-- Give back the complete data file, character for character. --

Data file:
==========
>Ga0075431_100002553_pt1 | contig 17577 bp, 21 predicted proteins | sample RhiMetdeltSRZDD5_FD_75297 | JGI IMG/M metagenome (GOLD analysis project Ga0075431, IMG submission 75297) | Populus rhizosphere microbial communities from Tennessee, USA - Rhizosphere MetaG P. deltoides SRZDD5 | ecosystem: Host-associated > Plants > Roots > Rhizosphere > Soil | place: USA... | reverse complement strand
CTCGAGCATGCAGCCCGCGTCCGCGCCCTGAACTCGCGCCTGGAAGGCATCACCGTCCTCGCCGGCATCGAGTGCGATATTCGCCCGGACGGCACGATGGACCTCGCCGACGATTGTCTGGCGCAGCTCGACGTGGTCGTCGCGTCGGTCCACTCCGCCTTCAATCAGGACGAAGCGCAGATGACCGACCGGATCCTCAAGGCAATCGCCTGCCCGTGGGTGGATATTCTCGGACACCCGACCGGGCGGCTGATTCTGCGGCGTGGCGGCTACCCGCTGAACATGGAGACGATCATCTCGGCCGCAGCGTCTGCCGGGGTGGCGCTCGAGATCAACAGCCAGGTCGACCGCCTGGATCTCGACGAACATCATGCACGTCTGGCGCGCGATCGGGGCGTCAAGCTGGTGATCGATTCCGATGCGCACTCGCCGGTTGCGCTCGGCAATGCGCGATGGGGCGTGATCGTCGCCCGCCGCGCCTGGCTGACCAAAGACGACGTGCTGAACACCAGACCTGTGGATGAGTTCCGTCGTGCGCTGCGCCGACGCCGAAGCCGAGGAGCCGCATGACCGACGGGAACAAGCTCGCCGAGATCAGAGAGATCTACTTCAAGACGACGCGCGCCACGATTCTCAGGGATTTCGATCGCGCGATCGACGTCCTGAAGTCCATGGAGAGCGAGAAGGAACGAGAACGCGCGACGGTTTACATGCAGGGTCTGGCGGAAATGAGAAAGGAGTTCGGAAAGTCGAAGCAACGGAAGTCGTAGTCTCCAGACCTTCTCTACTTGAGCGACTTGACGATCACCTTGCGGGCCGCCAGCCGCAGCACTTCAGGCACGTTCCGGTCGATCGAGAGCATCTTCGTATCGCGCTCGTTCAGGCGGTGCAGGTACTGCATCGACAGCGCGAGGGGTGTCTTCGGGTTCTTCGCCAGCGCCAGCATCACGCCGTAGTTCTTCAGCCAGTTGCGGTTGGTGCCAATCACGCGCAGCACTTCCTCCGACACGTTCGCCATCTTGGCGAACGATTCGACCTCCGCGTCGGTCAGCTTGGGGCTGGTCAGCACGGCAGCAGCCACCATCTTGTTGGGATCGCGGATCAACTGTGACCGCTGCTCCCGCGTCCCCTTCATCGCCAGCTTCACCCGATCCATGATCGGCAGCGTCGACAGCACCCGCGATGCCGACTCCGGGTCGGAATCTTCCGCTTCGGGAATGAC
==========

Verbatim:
>Ga0075431_100002553_pt1 | contig 17577 bp, 21 predicted proteins | sample RhiMetdeltSRZDD5_FD_75297 | JGI IMG/M metagenome (GOLD analysis project Ga0075431, IMG submission 75297) | Populus rhizosphere microbial communities from Tennessee, USA - Rhizosphere MetaG P. deltoides SRZDD5 | ecosystem: Host-associated > Plants > Roots > Rhizosphere > Soil | place: USA... | reverse complement strand
CTCGAGCATGCAGCCCGCGTCCGCGCCCTGAACTCGCGCCTGGAAGGCATCACCGTCCTCGCCGGCATCGAGTGCGATATTCGCCCGGACGGCACGATGGACCTCGCCGACGATTGTCTGGCGCAGCTCGACGTGGTCGTCGCGTCGGTCCACTCCGCCTTCAATCAGGACGAAGCGCAGATGACCGACCGGATCCTCAAGGCAATCGCCTGCCCGTGGGTGGATATTCTCGGACACCCGACCGGGCGGCTGATTCTGCGGCGTGGCGGCTACCCGCTGAACATGGAGACGATCATCTCGGCCGCAGCGTCTGCCGGGGTGGCGCTCGAGATCAACAGCCAGGTCGACCGCCTGGATCTCGACGAACATCATGCACGTCTGGCGCGCGATCGGGGCGTCAAGCTGGTGATCGATTCCGATGCGCACTCGCCGGTTGCGCTCGGCAATGCGCGATGGGGCGTGATCGTCGCCCGCCGCGCCTGGCTGACCAAAGACGACGTGCTGAACACCAGACCTGTGGATGAGTTCCGTCGTGCGCTGCGCCGACGCCGAAGCCGAGGAGCCGCATGACCGACGGGAACAAGCTCGCCGAGATCAGAGAGATCTACTTCAAGACGACGCGCGCCACGATTCTCAGGGATTTCGATCGCGCGATCGACGTCCTGAAGTCCATGGAGAGCGAGAAGGAACGAGAACGCGCGACGGTTTACATGCAGGGTCTGGCGGAAATGAGAAAGGAGTTCGGAAAGTCGAAGCAACGGAAGTCGTAGTCTCCAGACCTTCTCTACTTGAGCGACTTGACGATCACCTTGCGGGCCGCCAGCCGCAGCACTTCAGGCACGTTCCGGTCGATCGAGAGCATCTTCGTATCGCGCTCGTTCAGGCGGTGCAGGTACTGCATCGACAGCGCGAGGGGTGTCTTCGGGTTCTTCGCCAGCGCCAGCATCACGCCGTAGTTCTTCAGCCAGTTGCGGTTGGTGCCAATCACGCGCAGCACTTCCTCCGACACGTTCGCCATCTTGGCGAACGATTCGACCTCCGCGTCGGTCAGCTTGGGGCTGGTCAGCACGGCAGCAGCCACCATCTTGTTGGGATCGCGGATCAACTGTGACCGCTGCTCCCGCGTCCCCTTCATCGCCAGCTTCACCCGATCCATGATCGGCAGCGTCGACAGCACCCGCGATGCCGACTCCGGGTCGGAATCTTCCGCTTCGGGAATGAC